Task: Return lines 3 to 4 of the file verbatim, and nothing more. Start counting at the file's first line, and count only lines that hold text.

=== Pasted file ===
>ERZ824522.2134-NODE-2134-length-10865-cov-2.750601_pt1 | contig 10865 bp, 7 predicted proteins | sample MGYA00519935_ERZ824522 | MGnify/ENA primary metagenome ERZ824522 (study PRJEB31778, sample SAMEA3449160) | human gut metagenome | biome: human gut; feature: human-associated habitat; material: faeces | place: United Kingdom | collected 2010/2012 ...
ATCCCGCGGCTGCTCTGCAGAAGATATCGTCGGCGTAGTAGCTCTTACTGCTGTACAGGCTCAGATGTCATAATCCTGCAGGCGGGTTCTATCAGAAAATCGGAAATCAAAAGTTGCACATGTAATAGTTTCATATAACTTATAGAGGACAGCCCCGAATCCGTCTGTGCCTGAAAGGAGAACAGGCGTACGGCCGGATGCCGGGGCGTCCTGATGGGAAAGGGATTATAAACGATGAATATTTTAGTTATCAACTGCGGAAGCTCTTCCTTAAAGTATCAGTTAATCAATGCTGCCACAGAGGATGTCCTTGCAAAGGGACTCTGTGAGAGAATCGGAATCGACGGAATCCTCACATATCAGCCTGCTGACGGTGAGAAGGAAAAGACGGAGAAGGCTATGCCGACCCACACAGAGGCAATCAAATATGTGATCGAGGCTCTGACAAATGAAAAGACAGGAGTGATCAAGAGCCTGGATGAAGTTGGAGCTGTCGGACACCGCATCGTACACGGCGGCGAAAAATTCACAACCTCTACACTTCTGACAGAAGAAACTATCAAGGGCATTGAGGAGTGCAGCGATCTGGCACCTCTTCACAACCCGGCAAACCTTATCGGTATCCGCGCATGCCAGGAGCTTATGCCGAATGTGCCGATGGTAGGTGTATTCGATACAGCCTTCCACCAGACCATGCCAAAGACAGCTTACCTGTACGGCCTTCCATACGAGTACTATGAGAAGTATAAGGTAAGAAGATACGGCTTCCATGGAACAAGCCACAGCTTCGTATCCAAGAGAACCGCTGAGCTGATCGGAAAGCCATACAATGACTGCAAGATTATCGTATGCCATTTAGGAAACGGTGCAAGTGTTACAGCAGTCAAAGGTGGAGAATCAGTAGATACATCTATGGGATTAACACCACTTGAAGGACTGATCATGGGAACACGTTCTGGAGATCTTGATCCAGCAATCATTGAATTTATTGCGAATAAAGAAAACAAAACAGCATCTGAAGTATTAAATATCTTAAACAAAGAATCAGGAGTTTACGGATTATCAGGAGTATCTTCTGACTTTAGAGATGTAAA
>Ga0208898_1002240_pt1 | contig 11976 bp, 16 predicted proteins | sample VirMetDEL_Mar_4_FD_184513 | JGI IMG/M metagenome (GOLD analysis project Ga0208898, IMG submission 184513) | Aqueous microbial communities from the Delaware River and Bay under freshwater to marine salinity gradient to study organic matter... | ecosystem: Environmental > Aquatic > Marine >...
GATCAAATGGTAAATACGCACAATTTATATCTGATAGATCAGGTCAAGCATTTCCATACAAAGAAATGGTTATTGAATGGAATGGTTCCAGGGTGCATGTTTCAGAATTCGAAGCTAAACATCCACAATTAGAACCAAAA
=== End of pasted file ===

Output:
>Ga0208898_1002240_pt1 | contig 11976 bp, 16 predicted proteins | sample VirMetDEL_Mar_4_FD_184513 | JGI IMG/M metagenome (GOLD analysis project Ga0208898, IMG submission 184513) | Aqueous microbial communities from the Delaware River and Bay under freshwater to marine salinity gradient to study organic matter... | ecosystem: Environmental > Aquatic > Marine >...
GATCAAATGGTAAATACGCACAATTTATATCTGATAGATCAGGTCAAGCATTTCCATACAAAGAAATGGTTATTGAATGGAATGGTTCCAGGGTGCATGTTTCAGAATTCGAAGCTAAACATCCACAATTAGAACCAAAA